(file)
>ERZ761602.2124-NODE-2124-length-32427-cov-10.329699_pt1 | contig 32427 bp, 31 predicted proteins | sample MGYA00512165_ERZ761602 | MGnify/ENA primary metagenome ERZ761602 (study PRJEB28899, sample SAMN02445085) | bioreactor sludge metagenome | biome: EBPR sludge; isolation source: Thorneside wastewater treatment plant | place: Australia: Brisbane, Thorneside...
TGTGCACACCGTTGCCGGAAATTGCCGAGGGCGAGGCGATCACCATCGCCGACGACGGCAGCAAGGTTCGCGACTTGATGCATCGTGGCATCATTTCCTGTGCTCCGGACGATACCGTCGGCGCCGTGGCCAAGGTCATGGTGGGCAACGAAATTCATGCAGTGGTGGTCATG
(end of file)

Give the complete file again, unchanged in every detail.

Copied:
>ERZ761602.2124-NODE-2124-length-32427-cov-10.329699_pt1 | contig 32427 bp, 31 predicted proteins | sample MGYA00512165_ERZ761602 | MGnify/ENA primary metagenome ERZ761602 (study PRJEB28899, sample SAMN02445085) | bioreactor sludge metagenome | biome: EBPR sludge; isolation source: Thorneside wastewater treatment plant | place: Australia: Brisbane, Thorneside...
TGTGCACACCGTTGCCGGAAATTGCCGAGGGCGAGGCGATCACCATCGCCGACGACGGCAGCAAGGTTCGCGACTTGATGCATCGTGGCATCATTTCCTGTGCTCCGGACGATACCGTCGGCGCCGTGGCCAAGGTCATGGTGGGCAACGAAATTCATGCAGTGGTGGTCATG